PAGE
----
The role of soil moisture in determining drought severity has remained fairly limited, mainly due to unavailability of sufficient long-term data. A valuable source of data in Oklahoma is the Mesonet network, with soil moisture sensors at almost every Mesonet site across the state. At most of the sites, four sensors are installed at 2, 4, 10 and 24 inches (5, 10, 25 and 60 centimeters) below the soil surface. Each sensor is individually calibrated to ensure a high level of accuracy. Soil moisture sensors are covered by warm-season grass and broadleaf vegetation, that is dormant in the winter. The 4-inch (10 centimeters) depth is the only depth with sensors under both vegetation and bare soil.


The soil moisture sensor data collected at Mesonet sites are converted into two parameters: Fractional Water Index (FWI) and Plant Available Water (PAW). Each of these parameters and how they can be used in monitoring drought-induced moisture depletion are explained in the following sections.


Installation of a soil moisture sensor at a Mesonet site.



Figure 1. Installation of a soil moisture sensor at a Mesonet site.





Fractional Water Index

FWI is the normalized value of the sensor readings. It represents soil wetness and ranges between zero and unity. Zero represents near wilting point conditions, where root water uptake is minimal and one represents near field capacity where roots have access to ample water.


Statewide FWI maps are available at the Mesonet website (under weather tab > soil moisture). These maps provide a statewide view of soil moisture for unirrigated fields and the most recent day. Maps are updated daily. Maps for all sensors depths and soil covers are available.


In addition to FWI maps, the website offers the ability to graph FWI data for sensors installed at 2, 10 and 24 inches (5, 25 and 60 centimeters) at specific Mesonet sites for the past 90 days. Half-hour data is displayed for one- to seven-day graphs, while graphs of 15 to 90 days use daily data. Once the site and duration are selected, the graph will be displayed. The user can download the graph as an image file or in a spreadsheet format.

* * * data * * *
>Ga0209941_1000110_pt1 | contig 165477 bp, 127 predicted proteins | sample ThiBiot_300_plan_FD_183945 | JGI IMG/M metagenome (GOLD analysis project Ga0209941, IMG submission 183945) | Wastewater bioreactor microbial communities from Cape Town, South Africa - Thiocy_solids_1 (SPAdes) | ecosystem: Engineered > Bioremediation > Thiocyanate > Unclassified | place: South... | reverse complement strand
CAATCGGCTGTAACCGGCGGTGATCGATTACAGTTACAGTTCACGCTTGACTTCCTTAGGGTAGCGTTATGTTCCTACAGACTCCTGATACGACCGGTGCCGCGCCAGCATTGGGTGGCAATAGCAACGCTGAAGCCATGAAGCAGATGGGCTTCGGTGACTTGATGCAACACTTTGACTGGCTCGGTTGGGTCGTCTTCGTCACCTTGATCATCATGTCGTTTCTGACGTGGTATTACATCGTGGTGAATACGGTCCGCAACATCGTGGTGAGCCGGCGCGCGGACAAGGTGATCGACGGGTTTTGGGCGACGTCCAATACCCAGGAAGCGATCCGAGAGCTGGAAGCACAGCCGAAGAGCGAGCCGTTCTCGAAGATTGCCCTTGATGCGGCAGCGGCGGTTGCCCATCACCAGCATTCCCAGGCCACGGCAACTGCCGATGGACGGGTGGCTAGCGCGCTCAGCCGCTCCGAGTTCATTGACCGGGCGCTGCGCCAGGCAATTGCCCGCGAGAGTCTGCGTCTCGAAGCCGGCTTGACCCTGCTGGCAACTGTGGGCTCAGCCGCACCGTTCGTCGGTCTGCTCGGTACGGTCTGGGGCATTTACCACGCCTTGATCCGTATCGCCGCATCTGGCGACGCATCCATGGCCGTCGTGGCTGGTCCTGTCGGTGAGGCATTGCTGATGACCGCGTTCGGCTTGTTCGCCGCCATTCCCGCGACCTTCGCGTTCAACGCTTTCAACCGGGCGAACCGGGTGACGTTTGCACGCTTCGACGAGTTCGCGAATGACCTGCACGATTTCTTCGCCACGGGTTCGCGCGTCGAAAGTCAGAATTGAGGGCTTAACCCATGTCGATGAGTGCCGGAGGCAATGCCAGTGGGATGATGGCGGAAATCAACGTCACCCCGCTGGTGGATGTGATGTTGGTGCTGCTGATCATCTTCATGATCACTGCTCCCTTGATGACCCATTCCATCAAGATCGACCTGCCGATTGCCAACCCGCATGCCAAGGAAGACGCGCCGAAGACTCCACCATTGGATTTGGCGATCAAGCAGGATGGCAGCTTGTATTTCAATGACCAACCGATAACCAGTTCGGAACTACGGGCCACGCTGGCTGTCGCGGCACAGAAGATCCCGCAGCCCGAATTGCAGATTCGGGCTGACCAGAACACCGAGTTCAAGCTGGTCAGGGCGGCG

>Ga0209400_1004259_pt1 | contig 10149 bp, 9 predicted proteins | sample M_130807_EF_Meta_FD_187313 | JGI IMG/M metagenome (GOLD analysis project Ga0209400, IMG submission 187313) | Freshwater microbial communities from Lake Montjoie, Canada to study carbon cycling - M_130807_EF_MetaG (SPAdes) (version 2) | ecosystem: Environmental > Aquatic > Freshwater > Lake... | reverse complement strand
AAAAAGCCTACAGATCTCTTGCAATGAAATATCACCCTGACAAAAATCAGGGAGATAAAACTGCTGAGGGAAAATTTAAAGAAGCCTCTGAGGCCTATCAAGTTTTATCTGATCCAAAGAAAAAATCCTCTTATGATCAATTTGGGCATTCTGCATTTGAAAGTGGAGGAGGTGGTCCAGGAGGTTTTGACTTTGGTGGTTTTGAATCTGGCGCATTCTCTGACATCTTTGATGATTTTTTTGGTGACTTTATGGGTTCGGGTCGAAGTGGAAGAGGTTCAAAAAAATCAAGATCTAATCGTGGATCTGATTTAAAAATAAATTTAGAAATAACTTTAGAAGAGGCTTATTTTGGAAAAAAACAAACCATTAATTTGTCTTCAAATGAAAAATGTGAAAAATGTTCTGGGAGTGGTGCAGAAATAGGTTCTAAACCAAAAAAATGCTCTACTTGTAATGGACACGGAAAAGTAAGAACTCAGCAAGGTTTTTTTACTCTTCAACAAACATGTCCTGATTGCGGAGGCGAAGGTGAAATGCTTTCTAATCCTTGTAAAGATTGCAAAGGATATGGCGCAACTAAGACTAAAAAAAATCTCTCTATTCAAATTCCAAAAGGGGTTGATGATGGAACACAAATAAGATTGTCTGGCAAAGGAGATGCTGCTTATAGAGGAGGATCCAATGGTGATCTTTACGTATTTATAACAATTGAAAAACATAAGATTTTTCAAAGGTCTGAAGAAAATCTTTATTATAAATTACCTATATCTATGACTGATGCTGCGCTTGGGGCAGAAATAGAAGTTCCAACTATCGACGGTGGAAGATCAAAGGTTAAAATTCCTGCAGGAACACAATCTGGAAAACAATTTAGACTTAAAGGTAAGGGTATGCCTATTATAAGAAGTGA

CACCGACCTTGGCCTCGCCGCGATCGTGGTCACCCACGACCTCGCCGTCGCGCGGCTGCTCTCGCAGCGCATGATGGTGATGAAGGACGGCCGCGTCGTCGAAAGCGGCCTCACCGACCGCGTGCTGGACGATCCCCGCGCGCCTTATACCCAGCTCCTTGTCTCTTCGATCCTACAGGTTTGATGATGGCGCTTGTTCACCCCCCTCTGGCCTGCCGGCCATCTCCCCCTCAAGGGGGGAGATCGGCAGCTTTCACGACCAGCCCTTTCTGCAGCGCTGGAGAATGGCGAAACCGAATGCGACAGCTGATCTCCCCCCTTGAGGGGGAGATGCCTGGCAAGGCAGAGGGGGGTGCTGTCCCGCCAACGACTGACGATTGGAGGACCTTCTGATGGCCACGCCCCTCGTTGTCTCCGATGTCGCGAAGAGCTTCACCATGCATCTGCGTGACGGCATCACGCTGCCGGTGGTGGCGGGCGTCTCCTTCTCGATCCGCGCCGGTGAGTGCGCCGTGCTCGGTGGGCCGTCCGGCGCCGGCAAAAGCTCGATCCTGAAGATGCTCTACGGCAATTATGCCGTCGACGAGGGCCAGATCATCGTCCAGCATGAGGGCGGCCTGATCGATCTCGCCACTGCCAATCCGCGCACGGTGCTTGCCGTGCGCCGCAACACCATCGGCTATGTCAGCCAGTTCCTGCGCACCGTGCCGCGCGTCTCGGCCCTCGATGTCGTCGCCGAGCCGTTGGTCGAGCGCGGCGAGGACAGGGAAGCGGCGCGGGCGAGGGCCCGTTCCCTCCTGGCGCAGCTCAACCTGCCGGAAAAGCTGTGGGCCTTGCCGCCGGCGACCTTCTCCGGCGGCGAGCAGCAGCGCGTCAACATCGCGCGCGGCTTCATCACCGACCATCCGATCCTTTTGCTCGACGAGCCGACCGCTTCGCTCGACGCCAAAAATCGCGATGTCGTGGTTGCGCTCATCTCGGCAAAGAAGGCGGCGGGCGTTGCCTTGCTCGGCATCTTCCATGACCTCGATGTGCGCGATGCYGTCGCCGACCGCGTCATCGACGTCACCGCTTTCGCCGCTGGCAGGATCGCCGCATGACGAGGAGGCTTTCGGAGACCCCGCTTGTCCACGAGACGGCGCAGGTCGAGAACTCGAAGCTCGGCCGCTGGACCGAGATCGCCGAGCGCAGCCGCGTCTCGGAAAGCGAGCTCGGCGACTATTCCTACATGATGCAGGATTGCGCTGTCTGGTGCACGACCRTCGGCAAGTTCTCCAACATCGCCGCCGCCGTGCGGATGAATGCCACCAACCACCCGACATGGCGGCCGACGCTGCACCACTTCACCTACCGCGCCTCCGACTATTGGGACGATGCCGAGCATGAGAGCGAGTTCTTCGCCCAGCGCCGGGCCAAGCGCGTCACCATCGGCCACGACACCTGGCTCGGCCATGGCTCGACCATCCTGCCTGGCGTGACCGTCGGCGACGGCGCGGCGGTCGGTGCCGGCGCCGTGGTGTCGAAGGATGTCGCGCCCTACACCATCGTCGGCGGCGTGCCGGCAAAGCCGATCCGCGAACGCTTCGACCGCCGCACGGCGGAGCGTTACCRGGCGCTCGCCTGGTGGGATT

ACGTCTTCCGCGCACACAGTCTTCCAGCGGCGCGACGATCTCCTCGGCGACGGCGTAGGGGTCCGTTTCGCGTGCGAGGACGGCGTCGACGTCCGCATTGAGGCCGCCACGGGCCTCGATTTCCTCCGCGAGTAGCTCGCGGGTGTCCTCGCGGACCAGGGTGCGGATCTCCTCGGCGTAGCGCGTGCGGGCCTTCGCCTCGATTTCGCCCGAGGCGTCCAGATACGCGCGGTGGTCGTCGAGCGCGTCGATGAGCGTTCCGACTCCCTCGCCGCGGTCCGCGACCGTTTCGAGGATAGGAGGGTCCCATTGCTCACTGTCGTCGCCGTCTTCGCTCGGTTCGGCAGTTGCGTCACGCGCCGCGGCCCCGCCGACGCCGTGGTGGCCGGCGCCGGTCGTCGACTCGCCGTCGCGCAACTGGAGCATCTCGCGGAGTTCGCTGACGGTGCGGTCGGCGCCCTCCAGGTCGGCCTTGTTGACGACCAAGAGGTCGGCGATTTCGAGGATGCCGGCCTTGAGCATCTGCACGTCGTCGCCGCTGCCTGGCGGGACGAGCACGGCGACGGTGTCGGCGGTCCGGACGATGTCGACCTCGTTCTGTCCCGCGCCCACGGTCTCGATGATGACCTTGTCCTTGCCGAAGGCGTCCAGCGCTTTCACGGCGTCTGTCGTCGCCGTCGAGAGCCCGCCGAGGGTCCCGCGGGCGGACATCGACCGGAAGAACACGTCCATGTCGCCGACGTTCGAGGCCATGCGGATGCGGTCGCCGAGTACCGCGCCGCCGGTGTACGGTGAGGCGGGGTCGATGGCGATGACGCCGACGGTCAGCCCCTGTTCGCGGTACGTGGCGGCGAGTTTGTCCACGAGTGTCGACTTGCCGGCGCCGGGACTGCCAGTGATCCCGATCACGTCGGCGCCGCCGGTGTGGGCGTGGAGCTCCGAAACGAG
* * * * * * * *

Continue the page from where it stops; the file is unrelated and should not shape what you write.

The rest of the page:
Figure 2 demonstrates the FWI graphs of three Mesonet sites as an example. These sites are located near Hollis (southwest), Kingfisher (central) and Wister (east). The first thing that can be noticed by looking at these graphs is the difference in overall FWI among these sites. Hollis has some of the smallest FWI values, Kingfisher is somewhere in the middle and Wister has the largest FWI values. This trend follows the general precipitation trend across the state, with the amount of precipitation decreasing from east to west. The long-term precipitation averages range from a high of 54 inches in the southeast to 17 inches in the western Panhandle.


Valuable information can be obtained about root zone water availability at each site. At Hollis, the shallowest depth (red line, 2 inches or 5 centimeters) was near zero for most of the 90-day period, indicating that soil moisture at this depth was not enough to supply plant demands. The next depth (yellow line, 10 inches or 25 centimeters) was also fairly dry at values less than 0.25. The deepest layer (green line, 24 inches or 60 centimeters) had significantly larger moisture content than the other depths, with values ranging between 0.5 and 0.6 for the majority of the period.